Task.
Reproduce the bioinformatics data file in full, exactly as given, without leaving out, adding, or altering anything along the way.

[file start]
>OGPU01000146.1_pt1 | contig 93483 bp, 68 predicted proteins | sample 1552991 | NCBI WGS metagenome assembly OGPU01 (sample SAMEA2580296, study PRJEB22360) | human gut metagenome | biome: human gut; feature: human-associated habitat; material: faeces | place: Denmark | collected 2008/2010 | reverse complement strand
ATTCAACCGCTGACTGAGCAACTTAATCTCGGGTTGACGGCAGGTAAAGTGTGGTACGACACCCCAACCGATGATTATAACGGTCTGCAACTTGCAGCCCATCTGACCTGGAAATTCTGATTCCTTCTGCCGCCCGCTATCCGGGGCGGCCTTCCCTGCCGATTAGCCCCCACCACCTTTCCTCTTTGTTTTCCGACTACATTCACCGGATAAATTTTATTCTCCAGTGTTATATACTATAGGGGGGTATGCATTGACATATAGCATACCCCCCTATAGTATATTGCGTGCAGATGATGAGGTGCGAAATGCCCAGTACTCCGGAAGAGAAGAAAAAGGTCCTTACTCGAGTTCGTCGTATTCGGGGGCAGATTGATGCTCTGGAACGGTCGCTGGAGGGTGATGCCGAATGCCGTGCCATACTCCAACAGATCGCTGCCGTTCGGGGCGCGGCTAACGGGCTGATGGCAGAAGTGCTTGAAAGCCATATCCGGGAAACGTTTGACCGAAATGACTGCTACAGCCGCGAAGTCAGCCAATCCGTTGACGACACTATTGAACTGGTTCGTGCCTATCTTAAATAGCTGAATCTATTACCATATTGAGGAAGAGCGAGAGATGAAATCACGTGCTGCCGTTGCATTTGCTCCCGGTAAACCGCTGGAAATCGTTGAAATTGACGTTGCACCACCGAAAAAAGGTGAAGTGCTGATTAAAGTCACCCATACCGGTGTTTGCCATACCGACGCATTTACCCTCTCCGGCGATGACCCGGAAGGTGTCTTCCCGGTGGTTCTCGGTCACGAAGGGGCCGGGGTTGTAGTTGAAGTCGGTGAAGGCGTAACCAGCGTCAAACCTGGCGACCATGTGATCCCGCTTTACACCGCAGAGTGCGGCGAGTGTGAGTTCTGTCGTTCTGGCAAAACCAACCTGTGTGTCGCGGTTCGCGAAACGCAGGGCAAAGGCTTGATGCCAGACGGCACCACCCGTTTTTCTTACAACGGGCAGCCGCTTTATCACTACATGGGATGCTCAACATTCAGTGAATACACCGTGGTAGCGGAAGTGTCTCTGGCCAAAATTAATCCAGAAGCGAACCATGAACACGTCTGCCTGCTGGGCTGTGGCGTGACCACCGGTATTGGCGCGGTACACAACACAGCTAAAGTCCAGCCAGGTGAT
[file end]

>OGPU01000146.1_pt1 | contig 93483 bp, 68 predicted proteins | sample 1552991 | NCBI WGS metagenome assembly OGPU01 (sample SAMEA2580296, study PRJEB22360) | human gut metagenome | biome: human gut; feature: human-associated habitat; material: faeces | place: Denmark | collected 2008/2010 | reverse complement strand
ATTCAACCGCTGACTGAGCAACTTAATCTCGGGTTGACGGCAGGTAAAGTGTGGTACGACACCCCAACCGATGATTATAACGGTCTGCAACTTGCAGCCCATCTGACCTGGAAATTCTGATTCCTTCTGCCGCCCGCTATCCGGGGCGGCCTTCCCTGCCGATTAGCCCCCACCACCTTTCCTCTTTGTTTTCCGACTACATTCACCGGATAAATTTTATTCTCCAGTGTTATATACTATAGGGGGGTATGCATTGACATATAGCATACCCCCCTATAGTATATTGCGTGCAGATGATGAGGTGCGAAATGCCCAGTACTCCGGAAGAGAAGAAAAAGGTCCTTACTCGAGTTCGTCGTATTCGGGGGCAGATTGATGCTCTGGAACGGTCGCTGGAGGGTGATGCCGAATGCCGTGCCATACTCCAACAGATCGCTGCCGTTCGGGGCGCGGCTAACGGGCTGATGGCAGAAGTGCTTGAAAGCCATATCCGGGAAACGTTTGACCGAAATGACTGCTACAGCCGCGAAGTCAGCCAATCCGTTGACGACACTATTGAACTGGTTCGTGCCTATCTTAAATAGCTGAATCTATTACCATATTGAGGAAGAGCGAGAGATGAAATCACGTGCTGCCGTTGCATTTGCTCCCGGTAAACCGCTGGAAATCGTTGAAATTGACGTTGCACCACCGAAAAAAGGTGAAGTGCTGATTAAAGTCACCCATACCGGTGTTTGCCATACCGACGCATTTACCCTCTCCGGCGATGACCCGGAAGGTGTCTTCCCGGTGGTTCTCGGTCACGAAGGGGCCGGGGTTGTAGTTGAAGTCGGTGAAGGCGTAACCAGCGTCAAACCTGGCGACCATGTGATCCCGCTTTACACCGCAGAGTGCGGCGAGTGTGAGTTCTGTCGTTCTGGCAAAACCAACCTGTGTGTCGCGGTTCGCGAAACGCAGGGCAAAGGCTTGATGCCAGACGGCACCACCCGTTTTTCTTACAACGGGCAGCCGCTTTATCACTACATGGGATGCTCAACATTCAGTGAATACACCGTGGTAGCGGAAGTGTCTCTGGCCAAAATTAATCCAGAAGCGAACCATGAACACGTCTGCCTGCTGGGCTGTGGCGTGACCACCGGTATTGGCGCGGTACACAACACAGCTAAAGTCCAGCCAGGTGAT